For our simulations, we used CCAM downscaled climate data for RCP4.5 and RCP8.5 based on the boundary conditions provided by the Max Planck Institute Earth System Model (MPI-ESM, Giorgetta et al., 2013). To obtain equilibrium vegetation states on a decadal basis, we conducted separate simulations for all decades between 1970 and 2099; i.e., 13 decadal equilibrium runs per RCP scenario were performed. For each decade, a 250-year random sequence of yearly climate data was generated using the respective RCP scenario's climate data for that decade. In order to avoid a saw-tooth pattern caused by potential small intradecadal trends in climate, the yearly climate forcing for the spin-up of the transient runs and the equilibrium simulations was assembled as a random sequence of the annual climates for the years within a given decade; i.e., the climate of a respective decade was split into 10 annual blocks, which were then randomly put together to create the 250-year climate sequence. The resulting randomized 250 years of climate data were used for equilibrium simulations allowing modeled variables to reach steady state with the environmental conditions of the decade. Previous simulations have shown that after 200–250 simulation years, the aDGVM reaches equilibrium state for large parts of the study region. The last 30 years of the 13 equilibrium runs were used to determine equilibrium vegetation states for each RCP scenario. The decadal equilibrium states provided the reference base for comparison with decadal results from the transient simulations.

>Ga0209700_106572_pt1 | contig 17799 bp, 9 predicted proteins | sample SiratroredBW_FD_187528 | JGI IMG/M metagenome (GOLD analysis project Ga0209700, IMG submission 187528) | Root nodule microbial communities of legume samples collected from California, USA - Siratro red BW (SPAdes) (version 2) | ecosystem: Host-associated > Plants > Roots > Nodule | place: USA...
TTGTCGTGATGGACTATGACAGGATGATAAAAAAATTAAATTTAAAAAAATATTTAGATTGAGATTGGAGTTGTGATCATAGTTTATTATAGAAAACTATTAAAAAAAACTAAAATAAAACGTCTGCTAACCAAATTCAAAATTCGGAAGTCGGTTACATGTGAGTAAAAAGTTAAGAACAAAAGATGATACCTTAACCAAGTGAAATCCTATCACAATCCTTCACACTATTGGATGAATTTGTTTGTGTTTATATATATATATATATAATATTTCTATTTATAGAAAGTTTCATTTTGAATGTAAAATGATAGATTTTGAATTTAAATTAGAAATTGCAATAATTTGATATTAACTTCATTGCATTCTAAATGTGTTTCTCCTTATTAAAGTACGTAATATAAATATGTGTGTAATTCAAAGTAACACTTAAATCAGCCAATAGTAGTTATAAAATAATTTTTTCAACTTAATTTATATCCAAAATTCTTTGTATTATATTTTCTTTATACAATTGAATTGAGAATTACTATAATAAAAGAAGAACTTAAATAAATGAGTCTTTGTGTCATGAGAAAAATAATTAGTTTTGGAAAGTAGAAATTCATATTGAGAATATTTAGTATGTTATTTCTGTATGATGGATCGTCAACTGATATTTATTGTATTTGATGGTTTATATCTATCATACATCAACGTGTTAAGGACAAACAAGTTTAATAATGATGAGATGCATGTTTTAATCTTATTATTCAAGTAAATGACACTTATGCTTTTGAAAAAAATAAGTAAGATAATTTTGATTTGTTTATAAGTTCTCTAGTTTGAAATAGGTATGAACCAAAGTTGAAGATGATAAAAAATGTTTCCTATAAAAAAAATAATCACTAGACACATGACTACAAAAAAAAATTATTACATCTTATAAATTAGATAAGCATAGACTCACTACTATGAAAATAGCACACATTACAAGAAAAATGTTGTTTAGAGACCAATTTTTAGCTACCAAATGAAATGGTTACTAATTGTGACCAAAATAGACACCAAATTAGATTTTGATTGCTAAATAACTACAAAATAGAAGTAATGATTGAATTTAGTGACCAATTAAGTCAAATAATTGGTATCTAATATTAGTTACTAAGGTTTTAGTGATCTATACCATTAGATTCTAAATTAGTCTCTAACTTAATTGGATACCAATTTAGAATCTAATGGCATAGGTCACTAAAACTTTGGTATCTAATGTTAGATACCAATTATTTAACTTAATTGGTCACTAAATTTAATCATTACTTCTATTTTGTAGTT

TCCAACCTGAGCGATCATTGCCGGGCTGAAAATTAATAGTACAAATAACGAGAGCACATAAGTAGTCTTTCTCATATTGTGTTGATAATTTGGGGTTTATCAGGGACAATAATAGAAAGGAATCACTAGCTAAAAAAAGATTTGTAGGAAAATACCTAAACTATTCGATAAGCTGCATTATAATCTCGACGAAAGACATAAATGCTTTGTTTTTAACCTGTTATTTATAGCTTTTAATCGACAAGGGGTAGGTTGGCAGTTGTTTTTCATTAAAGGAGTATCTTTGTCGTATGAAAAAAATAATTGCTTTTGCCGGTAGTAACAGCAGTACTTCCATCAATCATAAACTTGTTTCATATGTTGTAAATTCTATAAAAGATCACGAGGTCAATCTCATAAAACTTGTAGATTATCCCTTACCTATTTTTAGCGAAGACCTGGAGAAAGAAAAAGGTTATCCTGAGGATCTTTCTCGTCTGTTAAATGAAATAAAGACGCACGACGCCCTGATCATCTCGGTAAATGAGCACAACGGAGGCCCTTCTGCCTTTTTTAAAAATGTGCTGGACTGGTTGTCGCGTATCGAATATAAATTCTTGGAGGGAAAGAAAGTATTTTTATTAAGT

For transient simulations, a 210-year model spin-up was performed using randomly generated sequences of the years in the period 1970 to 1979 to ensure steady-state conditions. After model spin-up, the aDGVM was then forced with the respective RCP climate time series for the period 1970 to 2099 to obtain simulation results of the transient vegetation state. All simulations were conducted both in the presence and absence of fire; i.e., in total eight simulation scenarios were conducted, amounting to a total of 56 simulation runs (4 transient runs, 4×13 equilibrium runs). Transient model runs were conducted previously by Martens et al. (2020).